Hannah Talton of Greensboro, a junior majoring in Urban and Community Horticulture at North Carolina Agricultural and Technical State University, is the recipient of the 2015-16 Chancellor’s Award for Academic Excellence, an annual honor that recognizes one undergraduate student who demonstrates consistent excellence in academics and leadership. Chancellor Harold L. Martin Sr. presented the award to Talton during the annual Student Honors Convocation April 13.
Talton says it was her lifelong interest in health sciences that drew her to the Urban and Community Horticulture program in the School of Agriculture and Environmental Sciences (SAES). Originally intending to major in nursing, Talton later developed an interest in environmental health, which led her to the SAES. The degree prepares students to aid communities with the technical and policy aspects that are required to cultivate and sustain a safe, and reliable local food infrastructure, and was established as part of the SAES’s Local Food and Health Initiative.
“I’m still interested in taking care of human health through ensuring access to nutritious fruits and vegetables for human consumption,” Talton said.
Talton, who will be a first-generation university graduate at the conclusion of her senior year in May 2017, already has an extensive resume chronicling her academic, research, and community service. Most of her achievements were facilitated by the many USDA-supported opportunities that are administered through SAES, including scholarships through the Multicultural Scholars and ELITE leadership programs, as well as research assistantships at the University Farm, and in the plant biotechnology and integrated pest management laboratories.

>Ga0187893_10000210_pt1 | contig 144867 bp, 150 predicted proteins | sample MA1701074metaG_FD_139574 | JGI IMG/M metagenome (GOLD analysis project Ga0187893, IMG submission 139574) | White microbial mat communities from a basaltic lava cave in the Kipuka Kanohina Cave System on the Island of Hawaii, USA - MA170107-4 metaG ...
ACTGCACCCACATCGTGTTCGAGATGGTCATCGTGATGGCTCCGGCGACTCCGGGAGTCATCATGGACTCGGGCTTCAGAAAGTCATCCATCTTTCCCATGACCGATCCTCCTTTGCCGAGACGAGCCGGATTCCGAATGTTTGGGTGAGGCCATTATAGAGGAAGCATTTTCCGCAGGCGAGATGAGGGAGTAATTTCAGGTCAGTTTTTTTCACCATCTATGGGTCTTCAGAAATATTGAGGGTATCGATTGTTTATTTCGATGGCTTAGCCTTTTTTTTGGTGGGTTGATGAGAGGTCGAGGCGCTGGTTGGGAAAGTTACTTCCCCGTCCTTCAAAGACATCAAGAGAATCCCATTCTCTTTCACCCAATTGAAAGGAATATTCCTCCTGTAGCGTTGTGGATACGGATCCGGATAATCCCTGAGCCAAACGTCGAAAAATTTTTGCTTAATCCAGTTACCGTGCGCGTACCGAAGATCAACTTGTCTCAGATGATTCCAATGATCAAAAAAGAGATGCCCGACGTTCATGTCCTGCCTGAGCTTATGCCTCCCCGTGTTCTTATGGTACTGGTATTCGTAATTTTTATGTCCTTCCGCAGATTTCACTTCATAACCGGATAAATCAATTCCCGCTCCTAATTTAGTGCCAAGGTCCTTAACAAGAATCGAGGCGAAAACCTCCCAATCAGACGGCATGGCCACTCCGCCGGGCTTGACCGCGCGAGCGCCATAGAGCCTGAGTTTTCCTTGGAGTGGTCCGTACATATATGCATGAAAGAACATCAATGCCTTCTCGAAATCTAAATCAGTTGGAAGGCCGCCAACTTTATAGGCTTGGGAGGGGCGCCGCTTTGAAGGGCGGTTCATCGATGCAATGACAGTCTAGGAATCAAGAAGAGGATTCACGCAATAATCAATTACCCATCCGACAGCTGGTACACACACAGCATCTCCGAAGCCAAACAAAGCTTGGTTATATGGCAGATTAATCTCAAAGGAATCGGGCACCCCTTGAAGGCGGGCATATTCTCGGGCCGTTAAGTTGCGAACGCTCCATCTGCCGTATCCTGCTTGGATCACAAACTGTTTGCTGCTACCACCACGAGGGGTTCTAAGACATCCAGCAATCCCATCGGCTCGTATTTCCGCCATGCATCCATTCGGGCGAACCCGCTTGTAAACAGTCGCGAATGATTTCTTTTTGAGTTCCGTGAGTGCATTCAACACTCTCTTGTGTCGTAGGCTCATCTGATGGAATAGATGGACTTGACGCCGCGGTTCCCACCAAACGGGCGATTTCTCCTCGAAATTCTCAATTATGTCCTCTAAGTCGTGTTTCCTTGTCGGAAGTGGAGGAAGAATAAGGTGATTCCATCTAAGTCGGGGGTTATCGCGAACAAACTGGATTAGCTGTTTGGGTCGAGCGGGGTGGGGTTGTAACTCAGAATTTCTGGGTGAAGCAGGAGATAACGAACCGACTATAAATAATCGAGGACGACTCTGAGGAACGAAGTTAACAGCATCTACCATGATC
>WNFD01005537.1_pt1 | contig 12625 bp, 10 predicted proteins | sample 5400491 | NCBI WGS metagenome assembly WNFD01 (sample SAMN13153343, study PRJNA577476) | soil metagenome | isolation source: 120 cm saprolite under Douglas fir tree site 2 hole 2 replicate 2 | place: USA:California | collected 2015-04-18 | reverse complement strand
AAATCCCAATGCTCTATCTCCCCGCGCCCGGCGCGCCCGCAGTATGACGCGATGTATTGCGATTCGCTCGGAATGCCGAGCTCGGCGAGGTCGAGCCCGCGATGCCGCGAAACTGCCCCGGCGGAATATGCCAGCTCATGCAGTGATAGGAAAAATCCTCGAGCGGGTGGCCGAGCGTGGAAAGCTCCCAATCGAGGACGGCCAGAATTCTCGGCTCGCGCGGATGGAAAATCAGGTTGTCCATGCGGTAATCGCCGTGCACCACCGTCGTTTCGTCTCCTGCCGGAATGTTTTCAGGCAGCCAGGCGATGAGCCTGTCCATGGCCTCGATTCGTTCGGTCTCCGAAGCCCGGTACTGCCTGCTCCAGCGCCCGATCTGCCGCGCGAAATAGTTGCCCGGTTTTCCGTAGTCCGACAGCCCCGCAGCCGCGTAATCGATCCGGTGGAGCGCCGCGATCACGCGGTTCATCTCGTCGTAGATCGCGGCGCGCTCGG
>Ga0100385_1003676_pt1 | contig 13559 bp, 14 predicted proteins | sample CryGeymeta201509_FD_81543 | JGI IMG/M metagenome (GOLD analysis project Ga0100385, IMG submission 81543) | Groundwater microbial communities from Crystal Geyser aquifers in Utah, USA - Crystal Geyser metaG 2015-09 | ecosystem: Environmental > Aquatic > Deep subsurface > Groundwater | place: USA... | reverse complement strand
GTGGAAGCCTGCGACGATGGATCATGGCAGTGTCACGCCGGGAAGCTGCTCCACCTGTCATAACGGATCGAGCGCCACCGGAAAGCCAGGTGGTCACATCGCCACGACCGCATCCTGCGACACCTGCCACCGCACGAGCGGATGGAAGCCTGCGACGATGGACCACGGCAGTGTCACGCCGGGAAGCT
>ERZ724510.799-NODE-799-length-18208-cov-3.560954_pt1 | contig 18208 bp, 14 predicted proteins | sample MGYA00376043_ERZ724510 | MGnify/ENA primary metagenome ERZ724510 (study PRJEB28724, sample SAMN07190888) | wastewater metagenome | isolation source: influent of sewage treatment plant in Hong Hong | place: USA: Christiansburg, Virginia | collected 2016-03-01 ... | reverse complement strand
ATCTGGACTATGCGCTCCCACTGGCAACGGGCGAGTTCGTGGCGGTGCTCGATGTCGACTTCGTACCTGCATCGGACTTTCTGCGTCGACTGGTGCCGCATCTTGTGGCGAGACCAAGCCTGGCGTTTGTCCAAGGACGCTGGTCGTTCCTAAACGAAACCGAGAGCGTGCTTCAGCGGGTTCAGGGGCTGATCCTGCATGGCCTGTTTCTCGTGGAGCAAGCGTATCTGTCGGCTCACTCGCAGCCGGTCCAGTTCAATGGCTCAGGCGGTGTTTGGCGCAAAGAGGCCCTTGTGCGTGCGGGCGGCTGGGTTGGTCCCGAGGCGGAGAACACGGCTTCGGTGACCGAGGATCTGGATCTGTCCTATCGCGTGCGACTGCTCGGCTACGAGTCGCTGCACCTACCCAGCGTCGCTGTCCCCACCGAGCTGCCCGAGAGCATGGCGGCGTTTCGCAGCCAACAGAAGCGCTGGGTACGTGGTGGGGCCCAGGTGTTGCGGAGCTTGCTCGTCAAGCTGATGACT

Talton also gained experience developing her public speaking skills by being invited to present her research in several campus and national venues, including the SAES’s annual Small Farms Week celebration, the SAES Showcase of Excellence, and at National Science Foundation and USDA events in the nation’s capital
“This major has opened so many doors and opportunities that I wouldn’t have had otherwise,” she said.
Talton, who has made the dean’s list every semester, has also collected numerous leadership and community service credentials during her three years at N.C. A&T. She has been inducted into the Alpha Lambda Delta and Golden Key honor societies, and serves in leadership roles for campus organizations, including Minorities in Agriculture, Natural Resources and Related Sciences and SAES Advocates, for which she serves as historian.
Her service to campus and community has been extensive, including participating in recruiting events, and volunteering every semester with Cove Creek Gardens, as well as the FFA Bio-Rally. Talton also participates in biannual Adopt-A-Stream clean ups with MANRRS and with the University’s Honors Program; and has volunteered at the United Way of Greater Greensboro, Greensboro Beautiful, and Share the Harvest.
Talton plans to go on to graduate school, and hopes to find a career in agricultural research at USDA. But until then, she intends to continue taking advantage of the many experiential learning opportunities at A&T. Summer of 2016 will see her at a sister land-grant institution, The Ohio State University, completing a horticultural internship. She also intends to pursue a study abroad opportunity during her senior year, facilitated through A&T’s Office of International Programs. Talton spent a previous summer completing an internship with the Cary Institute of Ecosystem Studies.
“Ms. Talton is an excellent example of a well-rounded scholar, demonstrating high-level performance in both the classroom and in the community,” wrote Dr. Antoine Alston, associate dean for academic studies for the SAES, in a letter nominating Talton for the award.
Alston concluded, “She is the ultimate model of Aggie Pride, and will share the true meaning of what it means to be an Aggie as she continues on her path of greatness!”